Since I was born and raised in San Antonio, you would think that I have some basic knowledge of the weeklong event in April that takes place in the heart of my hometown, right? Wrong.

Growing up, I would sit around the T.V. with my family to watch the decorated floats pass through downtown for the Battle of Flowers parade. When I was a high school student, I was a member of colorguard, and every other year my school band was honored to march in the fiesta parade. Sounds fun, right? Wrong.

The shoes I was required to wear for guard were basically plastic, and the event took place in the middle of an April afternoon, so my shoes were melted after the two-mile-long parade; I was dehydrated from spinning my flag and keeping in step with other color guard members and the band.

Flash forward to 2017 as a college student who is of age to consume alcohol, Fiesta sounds like a great time now, right? Wrong.

Being in downtown San Antonio, getting drunk and being surrounded by other strangers, who are also getting drunk in the hot April sun, is not fun. Posting selfies with drunk strangers you befriend with a basic caption on social media is not fun for your followers.

Not only is Fiesta centered on “royalties,” but the original point of Fiesta is to celebrate the “win” of the Battle of the Alamo. In Texas public schools, children learn the whitewashed history the Texas Board of Education wants to teach to future leaders. Growing up, we are taught that Santa Anna was a bad man and Davy Crockett was a badass. The “bad” Mexicans were the ones fighting for their country, so their families could keep the land they owned, but the “good” Mexicans were the ones fighting with Americans. The mantra “Remember the Alamo!” is engrained into prepubescent minds.

Here is the truth for all the people who don’t know about the aftermath of the Battle of the Alamo:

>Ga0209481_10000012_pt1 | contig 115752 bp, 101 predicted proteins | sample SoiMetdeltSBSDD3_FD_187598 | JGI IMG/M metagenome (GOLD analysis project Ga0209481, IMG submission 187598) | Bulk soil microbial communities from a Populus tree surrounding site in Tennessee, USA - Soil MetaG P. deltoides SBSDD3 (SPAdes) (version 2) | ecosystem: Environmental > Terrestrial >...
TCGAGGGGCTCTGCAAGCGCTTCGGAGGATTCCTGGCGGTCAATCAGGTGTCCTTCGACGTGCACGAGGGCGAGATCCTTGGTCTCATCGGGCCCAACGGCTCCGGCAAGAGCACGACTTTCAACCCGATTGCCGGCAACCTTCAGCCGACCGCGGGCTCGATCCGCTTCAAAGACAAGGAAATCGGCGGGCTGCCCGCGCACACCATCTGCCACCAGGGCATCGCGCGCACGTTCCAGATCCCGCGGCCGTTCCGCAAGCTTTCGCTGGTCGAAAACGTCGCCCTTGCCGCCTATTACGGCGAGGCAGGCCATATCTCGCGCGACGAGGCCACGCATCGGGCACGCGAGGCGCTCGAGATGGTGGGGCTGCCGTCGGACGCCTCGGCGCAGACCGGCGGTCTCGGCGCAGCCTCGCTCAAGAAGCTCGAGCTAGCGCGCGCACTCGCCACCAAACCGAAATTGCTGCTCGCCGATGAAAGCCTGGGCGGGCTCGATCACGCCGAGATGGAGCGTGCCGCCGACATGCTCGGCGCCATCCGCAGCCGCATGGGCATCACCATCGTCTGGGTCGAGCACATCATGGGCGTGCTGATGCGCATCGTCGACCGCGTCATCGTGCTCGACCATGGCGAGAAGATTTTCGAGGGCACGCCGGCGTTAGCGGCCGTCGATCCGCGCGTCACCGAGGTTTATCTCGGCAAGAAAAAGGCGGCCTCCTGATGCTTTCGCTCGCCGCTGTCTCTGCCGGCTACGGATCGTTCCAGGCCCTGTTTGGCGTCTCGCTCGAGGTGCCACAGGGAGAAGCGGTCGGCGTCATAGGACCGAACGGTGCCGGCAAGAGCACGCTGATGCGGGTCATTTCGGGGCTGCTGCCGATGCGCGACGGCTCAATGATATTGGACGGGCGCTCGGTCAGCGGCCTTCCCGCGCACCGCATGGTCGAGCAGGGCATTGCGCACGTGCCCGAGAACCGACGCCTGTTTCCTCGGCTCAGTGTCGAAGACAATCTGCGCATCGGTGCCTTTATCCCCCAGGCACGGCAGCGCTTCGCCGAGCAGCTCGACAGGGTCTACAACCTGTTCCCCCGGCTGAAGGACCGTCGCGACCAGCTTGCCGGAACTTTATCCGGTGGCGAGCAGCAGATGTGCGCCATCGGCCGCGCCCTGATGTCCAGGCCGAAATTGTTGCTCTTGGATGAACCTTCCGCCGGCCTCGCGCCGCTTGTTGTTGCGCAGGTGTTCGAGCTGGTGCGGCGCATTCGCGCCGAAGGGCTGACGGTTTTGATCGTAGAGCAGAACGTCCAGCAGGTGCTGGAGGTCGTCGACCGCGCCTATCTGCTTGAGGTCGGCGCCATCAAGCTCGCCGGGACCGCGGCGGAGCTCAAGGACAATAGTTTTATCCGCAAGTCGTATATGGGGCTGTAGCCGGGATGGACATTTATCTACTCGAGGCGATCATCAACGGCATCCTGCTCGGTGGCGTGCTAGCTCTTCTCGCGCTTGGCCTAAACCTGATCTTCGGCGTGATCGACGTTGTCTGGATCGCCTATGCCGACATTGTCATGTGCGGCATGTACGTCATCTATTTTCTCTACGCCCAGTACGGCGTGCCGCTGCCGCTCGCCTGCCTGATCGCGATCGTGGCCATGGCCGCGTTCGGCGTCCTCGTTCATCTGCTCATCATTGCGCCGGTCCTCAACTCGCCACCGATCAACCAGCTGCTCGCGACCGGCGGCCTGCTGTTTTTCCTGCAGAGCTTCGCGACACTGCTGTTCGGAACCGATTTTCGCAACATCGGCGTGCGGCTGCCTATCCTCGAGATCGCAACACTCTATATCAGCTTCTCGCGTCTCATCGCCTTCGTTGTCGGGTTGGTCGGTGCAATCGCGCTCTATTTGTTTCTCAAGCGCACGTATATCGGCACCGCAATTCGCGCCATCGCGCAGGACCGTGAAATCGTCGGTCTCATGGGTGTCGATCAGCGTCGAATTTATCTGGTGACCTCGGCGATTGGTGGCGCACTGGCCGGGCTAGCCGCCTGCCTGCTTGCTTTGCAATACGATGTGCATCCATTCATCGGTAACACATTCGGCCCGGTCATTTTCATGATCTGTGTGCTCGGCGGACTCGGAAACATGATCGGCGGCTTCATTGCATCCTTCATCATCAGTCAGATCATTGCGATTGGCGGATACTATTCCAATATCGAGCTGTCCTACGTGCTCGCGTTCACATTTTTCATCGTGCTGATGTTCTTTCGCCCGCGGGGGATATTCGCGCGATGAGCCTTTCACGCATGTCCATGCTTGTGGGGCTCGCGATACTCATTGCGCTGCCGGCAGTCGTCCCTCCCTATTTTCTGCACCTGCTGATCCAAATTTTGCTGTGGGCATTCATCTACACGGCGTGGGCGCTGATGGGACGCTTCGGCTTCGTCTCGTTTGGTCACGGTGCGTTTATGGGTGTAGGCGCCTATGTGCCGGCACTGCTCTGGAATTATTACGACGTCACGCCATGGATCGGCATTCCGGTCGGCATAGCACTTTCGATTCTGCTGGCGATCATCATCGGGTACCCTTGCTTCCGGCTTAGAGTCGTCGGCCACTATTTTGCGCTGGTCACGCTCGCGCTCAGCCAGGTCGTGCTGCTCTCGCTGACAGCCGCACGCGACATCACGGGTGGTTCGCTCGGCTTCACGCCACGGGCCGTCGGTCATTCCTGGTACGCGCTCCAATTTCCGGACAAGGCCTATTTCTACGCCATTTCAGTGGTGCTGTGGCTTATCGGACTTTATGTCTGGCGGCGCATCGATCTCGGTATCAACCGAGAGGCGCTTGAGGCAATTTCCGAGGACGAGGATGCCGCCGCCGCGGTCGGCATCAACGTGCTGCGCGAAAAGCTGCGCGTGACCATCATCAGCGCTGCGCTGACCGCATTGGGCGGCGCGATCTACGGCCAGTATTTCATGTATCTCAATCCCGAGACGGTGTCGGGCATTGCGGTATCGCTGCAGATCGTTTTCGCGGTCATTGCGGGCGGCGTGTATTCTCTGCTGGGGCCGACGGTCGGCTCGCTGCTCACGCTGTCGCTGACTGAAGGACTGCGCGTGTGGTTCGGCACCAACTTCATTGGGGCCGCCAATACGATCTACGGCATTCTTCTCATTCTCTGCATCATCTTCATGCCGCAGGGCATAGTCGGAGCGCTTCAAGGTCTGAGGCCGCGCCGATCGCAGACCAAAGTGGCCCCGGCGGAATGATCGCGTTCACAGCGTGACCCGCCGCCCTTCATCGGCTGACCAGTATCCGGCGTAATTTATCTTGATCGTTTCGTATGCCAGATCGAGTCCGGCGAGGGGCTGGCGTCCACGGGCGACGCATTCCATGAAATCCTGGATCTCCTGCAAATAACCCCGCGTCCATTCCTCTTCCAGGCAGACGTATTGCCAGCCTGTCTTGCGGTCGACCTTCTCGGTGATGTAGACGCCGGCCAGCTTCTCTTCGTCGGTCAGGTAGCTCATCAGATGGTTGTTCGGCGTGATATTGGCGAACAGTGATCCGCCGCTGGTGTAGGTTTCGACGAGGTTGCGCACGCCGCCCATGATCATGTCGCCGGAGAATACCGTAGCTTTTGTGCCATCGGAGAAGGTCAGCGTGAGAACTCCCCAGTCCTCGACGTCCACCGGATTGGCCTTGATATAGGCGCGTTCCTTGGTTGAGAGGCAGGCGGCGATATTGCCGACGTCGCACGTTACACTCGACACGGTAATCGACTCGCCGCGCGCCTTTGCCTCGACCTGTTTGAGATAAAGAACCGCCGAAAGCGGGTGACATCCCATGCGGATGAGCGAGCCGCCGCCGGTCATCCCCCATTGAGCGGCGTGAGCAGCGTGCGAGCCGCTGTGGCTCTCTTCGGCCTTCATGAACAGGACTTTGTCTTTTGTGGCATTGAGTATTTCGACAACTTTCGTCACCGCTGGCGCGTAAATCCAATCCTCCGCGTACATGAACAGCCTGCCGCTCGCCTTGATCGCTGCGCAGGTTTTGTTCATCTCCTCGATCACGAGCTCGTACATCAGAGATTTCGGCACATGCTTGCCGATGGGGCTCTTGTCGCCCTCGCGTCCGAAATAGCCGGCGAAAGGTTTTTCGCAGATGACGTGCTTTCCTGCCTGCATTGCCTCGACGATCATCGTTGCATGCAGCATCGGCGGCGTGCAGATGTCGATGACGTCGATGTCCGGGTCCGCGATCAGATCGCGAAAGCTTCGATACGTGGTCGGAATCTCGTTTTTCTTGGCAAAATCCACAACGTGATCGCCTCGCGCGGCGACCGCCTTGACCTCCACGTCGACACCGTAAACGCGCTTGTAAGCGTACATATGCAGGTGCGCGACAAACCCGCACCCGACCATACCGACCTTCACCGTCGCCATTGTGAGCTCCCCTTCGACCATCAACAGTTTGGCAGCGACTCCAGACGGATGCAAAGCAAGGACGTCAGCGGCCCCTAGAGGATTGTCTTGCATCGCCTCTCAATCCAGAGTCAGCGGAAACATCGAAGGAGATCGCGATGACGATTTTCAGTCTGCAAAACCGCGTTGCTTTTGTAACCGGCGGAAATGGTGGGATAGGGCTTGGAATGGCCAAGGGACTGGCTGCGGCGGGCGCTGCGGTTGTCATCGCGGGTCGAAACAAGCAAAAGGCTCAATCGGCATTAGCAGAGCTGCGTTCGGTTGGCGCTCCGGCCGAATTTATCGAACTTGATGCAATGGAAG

Over a decade after the Battle of the Alamo and the Texas Revolution, a treaty was signed between the United States of America and Mexico—the Treaty of Guadalupe Hidalgo—which ended the Mexican-American war. The treaty stated that Mexicans living in the area that would become Texas, New Mexico, Arizona and California, would be able to keep their land, their language and culture.

That agreement was not enforced when immigration forced families off their land with fear of deportation. The Mexicans in the newly acquired American territory people did not know English and were not able to explain the land was rightfully theirs, so they left in fear. That agreement was not enforced when there were no jobs available for Mexicans living in the new American territory because of racism, classism, ageism and the fact that they didn’t know English. They were forced to pick cotton, fruit and vegetables just to earn enough money to afford the necessities.

In 2017, the same issues exist. Mexican-Americans are afraid to speak the language they grew up with in fear of being ostracized. Many Mexican-Americans do not even teach their children Spanish because they fear their children will be further marginalized. Mexican-Americans are forced to work low-income jobs because they cannot afford higher education. Even though resources are readily available for all low-income American families, the access of Mexican-Americans is limited by the systemic disadvantages they face.

It is hypocritical of San Antonians to participate in the event that desecrated the very culture that Fiesta celebrates. But viva Fiesta, right?

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